Austin, TX — Emergency management and fire officials and local advocates urged Central Texas residents to prepare for the 2019 wildfire season, which started in May, by staying aware of their wildfire risk, actively mitigating dangers, and being prepared to act. Residents can accomplish these tasks by becoming a Firewise USA Community and registering at WarnCentralTexas.org to get emergency alerts from local public safety personnel by text message, cellphone call, or email.
“We like to say that wildfires are everyone’s fight in Central Texas,” said Justice Jones, Austin Fire Department wildfire mitigation officer. “Taking simple steps can ensure your home doesn’t ignite during a wildfire such as keeping debris from your gutters and trimming your trees to eliminate dead wood and leaf litter… and heeding the warnings you receive through WarnCentralTexas.”
WarnCentralTexas is a free public service provided by the Capital Area Council of Governments (CAPCOG) in conjunction with the region’s cities and counties for individuals living, working or visiting Bastrop, Blanco, Burnet, Caldwell, Fayette, Hays, Lee, Llano, Travis, and Williamson counties. The system allows emergency responders to send hyper-local, targeted emergency messages to people in specific neighborhoods or streets, which can include evacuation or shelter-in-place instructions.
The National Fire Protection Association’s Firewise USA program encourages neighbors to work together to prevent losses that could be caused by wildfires. “We know wildfires are increasing in number and intensity,” said Randall Jamieson, a River Place neighborhood Firewise Community leader. Because of the Firewise USA Program, River Place residents have educated and motivated themselves to take their own risk-reduction actions and to know what parts of the neighborhood could serve as firebreaks or as a wildfire refuge to ensure their safety if an evacuation or shelter-in-place scenario is needed.
“Being a Firewise Community means being informed and taking action,” said Joyce Statz, Austin Firewise Alliance president. The alliance runs a quarterly in-depth training for community leaders to better understand how to make their neighborhoods more resilient against wildfires. Education and participation play big roles, she said, noting that a community event to clear brush can go a long way. Residents from all communities are welcome to learn from the alliance.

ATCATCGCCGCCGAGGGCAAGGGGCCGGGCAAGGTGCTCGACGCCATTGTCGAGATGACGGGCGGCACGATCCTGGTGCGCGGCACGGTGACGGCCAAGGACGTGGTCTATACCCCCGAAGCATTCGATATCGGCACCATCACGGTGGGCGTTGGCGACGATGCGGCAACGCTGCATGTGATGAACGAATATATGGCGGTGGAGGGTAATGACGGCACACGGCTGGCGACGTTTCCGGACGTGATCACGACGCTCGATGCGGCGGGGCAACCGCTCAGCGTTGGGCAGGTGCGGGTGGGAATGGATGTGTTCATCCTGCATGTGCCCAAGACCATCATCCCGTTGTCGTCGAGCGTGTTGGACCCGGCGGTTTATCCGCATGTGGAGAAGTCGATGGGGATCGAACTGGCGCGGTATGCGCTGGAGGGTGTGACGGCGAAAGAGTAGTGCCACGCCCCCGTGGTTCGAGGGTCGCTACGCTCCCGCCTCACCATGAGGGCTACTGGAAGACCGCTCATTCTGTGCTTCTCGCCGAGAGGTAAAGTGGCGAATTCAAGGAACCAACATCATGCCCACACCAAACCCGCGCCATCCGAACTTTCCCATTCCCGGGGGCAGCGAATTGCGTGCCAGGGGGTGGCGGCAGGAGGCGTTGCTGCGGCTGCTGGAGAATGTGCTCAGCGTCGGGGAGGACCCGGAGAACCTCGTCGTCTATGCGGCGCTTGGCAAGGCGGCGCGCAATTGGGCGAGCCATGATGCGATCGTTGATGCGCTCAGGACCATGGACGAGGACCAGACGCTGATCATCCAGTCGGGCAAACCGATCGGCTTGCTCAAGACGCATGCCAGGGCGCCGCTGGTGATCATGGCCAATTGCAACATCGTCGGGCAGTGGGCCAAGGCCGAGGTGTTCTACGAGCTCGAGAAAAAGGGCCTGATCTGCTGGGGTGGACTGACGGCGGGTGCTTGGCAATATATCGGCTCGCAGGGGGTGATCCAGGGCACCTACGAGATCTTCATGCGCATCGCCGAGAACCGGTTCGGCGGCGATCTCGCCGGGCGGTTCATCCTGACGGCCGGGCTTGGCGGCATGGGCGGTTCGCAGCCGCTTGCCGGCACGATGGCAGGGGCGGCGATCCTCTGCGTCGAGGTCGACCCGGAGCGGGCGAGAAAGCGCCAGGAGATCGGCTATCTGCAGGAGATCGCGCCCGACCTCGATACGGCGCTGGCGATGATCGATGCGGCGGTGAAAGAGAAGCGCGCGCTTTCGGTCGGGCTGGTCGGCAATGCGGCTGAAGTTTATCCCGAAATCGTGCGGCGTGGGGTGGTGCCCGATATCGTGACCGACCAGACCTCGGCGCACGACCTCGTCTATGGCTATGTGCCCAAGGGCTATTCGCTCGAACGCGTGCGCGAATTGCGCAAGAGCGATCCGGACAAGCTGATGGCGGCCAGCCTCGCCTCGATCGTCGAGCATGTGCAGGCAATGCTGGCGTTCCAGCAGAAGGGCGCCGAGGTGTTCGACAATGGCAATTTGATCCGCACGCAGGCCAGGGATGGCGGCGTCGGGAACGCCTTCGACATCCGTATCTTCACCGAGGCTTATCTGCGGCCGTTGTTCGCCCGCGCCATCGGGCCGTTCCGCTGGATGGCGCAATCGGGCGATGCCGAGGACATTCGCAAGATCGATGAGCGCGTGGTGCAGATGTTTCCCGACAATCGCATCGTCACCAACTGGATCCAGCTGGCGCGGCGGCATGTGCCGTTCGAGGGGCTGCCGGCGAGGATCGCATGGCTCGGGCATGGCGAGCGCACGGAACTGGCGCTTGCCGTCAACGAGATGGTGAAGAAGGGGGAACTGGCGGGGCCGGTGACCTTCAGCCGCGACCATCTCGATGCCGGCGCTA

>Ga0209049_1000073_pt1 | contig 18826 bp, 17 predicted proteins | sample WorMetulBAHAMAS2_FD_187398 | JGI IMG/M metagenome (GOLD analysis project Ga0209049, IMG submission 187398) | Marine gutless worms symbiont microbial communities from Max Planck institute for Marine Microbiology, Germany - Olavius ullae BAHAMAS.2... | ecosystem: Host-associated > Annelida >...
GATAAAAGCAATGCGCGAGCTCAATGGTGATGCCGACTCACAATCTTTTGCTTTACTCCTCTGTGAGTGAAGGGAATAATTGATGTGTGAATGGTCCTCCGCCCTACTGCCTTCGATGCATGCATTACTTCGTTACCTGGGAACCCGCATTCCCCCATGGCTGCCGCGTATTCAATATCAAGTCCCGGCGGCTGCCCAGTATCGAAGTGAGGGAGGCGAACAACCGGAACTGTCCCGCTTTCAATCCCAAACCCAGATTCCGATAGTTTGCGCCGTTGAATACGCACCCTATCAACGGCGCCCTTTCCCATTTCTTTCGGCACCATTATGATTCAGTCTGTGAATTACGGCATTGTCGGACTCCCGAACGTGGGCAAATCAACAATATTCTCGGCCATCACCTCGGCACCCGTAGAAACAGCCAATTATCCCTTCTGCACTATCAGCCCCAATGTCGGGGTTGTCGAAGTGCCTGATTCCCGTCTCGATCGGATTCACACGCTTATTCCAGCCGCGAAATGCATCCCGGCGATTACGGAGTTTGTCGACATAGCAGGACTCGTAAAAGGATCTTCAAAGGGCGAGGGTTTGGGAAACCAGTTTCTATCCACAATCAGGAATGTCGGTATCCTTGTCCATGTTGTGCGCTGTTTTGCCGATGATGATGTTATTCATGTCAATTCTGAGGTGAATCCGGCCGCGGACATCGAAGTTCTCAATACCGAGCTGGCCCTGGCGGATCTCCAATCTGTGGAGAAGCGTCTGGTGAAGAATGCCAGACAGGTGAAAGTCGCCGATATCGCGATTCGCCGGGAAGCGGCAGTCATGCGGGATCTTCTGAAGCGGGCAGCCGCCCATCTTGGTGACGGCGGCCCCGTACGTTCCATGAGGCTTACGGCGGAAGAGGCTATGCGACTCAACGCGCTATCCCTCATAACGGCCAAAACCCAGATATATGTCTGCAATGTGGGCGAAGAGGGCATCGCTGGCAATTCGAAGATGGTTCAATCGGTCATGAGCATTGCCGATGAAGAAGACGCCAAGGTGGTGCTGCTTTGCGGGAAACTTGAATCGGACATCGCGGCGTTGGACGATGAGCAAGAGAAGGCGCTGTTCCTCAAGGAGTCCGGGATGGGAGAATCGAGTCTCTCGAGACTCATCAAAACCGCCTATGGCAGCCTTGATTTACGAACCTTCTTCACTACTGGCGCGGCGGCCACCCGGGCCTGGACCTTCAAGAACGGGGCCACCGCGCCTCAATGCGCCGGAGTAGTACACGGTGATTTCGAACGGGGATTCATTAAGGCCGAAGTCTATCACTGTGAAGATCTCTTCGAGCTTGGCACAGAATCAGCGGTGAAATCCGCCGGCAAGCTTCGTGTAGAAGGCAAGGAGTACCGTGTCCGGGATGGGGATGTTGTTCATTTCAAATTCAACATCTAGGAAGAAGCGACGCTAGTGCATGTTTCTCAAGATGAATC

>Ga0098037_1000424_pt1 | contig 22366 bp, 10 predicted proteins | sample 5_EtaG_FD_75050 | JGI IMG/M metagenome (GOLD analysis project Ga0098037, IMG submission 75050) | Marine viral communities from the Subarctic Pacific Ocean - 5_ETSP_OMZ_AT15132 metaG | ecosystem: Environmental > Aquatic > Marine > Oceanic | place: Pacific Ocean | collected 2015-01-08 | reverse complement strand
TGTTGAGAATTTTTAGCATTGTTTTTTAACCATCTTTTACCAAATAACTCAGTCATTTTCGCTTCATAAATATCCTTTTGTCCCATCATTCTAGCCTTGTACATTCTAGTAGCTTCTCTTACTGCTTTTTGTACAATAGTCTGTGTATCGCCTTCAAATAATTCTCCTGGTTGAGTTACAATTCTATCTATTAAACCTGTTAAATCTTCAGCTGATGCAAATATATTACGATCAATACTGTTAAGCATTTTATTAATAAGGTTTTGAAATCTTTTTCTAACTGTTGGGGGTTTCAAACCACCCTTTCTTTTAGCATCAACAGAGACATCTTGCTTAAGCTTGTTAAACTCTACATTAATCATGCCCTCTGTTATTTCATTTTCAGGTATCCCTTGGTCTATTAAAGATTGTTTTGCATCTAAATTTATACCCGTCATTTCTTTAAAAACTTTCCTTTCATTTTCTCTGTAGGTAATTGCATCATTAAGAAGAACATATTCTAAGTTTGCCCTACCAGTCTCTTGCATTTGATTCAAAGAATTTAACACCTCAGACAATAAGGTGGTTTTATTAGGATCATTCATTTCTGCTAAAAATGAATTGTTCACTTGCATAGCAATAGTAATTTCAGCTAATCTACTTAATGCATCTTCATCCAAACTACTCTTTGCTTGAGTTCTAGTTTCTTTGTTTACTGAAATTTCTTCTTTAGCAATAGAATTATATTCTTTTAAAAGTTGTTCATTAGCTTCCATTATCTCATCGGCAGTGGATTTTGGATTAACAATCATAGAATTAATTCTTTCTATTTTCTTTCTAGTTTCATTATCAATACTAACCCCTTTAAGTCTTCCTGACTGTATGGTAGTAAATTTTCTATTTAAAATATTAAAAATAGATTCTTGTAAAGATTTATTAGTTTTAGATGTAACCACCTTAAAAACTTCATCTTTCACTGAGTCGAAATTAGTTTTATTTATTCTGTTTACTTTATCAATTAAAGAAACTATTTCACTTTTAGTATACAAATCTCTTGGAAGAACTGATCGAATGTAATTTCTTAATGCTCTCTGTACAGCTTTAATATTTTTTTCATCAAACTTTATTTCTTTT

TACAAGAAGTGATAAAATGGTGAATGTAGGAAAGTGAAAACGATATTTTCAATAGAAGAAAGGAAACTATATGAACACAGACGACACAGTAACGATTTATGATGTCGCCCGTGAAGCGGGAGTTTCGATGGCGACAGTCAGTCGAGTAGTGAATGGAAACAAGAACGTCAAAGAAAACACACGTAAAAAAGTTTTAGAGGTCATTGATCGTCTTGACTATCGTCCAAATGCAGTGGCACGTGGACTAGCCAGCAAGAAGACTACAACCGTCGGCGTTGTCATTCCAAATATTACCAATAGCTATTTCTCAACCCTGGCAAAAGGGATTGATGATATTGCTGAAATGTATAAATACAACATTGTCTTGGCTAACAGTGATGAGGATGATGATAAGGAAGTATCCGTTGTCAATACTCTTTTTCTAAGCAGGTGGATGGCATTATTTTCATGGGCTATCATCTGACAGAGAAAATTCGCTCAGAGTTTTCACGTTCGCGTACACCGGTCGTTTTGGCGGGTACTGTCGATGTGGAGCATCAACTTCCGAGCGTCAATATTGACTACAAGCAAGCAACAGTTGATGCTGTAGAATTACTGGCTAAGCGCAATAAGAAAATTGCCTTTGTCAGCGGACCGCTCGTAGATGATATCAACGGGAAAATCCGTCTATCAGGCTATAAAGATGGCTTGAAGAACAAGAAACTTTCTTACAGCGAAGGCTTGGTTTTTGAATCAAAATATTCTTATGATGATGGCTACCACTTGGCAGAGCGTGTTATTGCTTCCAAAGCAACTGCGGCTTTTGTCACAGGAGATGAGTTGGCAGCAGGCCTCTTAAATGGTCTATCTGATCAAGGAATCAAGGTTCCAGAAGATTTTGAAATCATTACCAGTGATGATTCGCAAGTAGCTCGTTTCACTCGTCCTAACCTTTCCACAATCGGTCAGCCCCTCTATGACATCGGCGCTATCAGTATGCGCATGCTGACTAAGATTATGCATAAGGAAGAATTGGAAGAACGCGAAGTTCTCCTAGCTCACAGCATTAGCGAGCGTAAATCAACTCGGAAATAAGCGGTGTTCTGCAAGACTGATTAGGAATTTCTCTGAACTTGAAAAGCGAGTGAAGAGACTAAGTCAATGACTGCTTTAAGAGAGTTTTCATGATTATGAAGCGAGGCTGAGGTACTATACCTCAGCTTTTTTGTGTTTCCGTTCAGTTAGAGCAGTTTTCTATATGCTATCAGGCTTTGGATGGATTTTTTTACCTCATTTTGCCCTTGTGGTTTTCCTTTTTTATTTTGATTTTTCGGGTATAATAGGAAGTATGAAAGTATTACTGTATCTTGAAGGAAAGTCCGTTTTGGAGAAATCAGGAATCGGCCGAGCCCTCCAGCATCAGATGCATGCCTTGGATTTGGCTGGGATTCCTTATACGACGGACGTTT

Kari Hines, with the Texas A&M Forest Service, said this year’s wildfire risk is going to increase later in summer because of the higher than average amount of rain the area has received: increased rains lead to more vegetation and provide more fuel for wildfires.
“You need to keep yourself as informed as possible,” said Will Boettner, Travis County Fire Marshall Office’s fire education outreach coordinator. “The best way to do that is to be tapped into the WarnCentralTexas system. Remember when green grass gets tall, it burns twice as tall.”
CAPCOG uses a regional notification system (RNS), WarnCentralTexas.org, as a crucial public-safety tool. It allows Central Texas governments to send direct messages to the public about emergency situations. It’s effective for notifying a large or small amount of people in a short time. WarnCentralTexas is an opt-in services for cellphone users. Individuals must subscribe to receive messages on their cellphone via voice calls, text messages or emails. Notification information is strictly used by local governments to send emergency warnings.
The Capital Area Council of Governments, governed by elected officials from the ten-county region it serves, has worked for more than 45 years as an advocate, planner and coordinator on important regional issues. Programs and services related to public safety and emergency response, environmental planning, economic and community development and the elderly are delivered at a regional level to leverage funding, maximize cooperation and eliminate duplication.
CAPCOG serves Bastrop, Blanco, Burnet, Caldwell, Fayette, Hays, Lee, Llano, Travis and Williamson counties.
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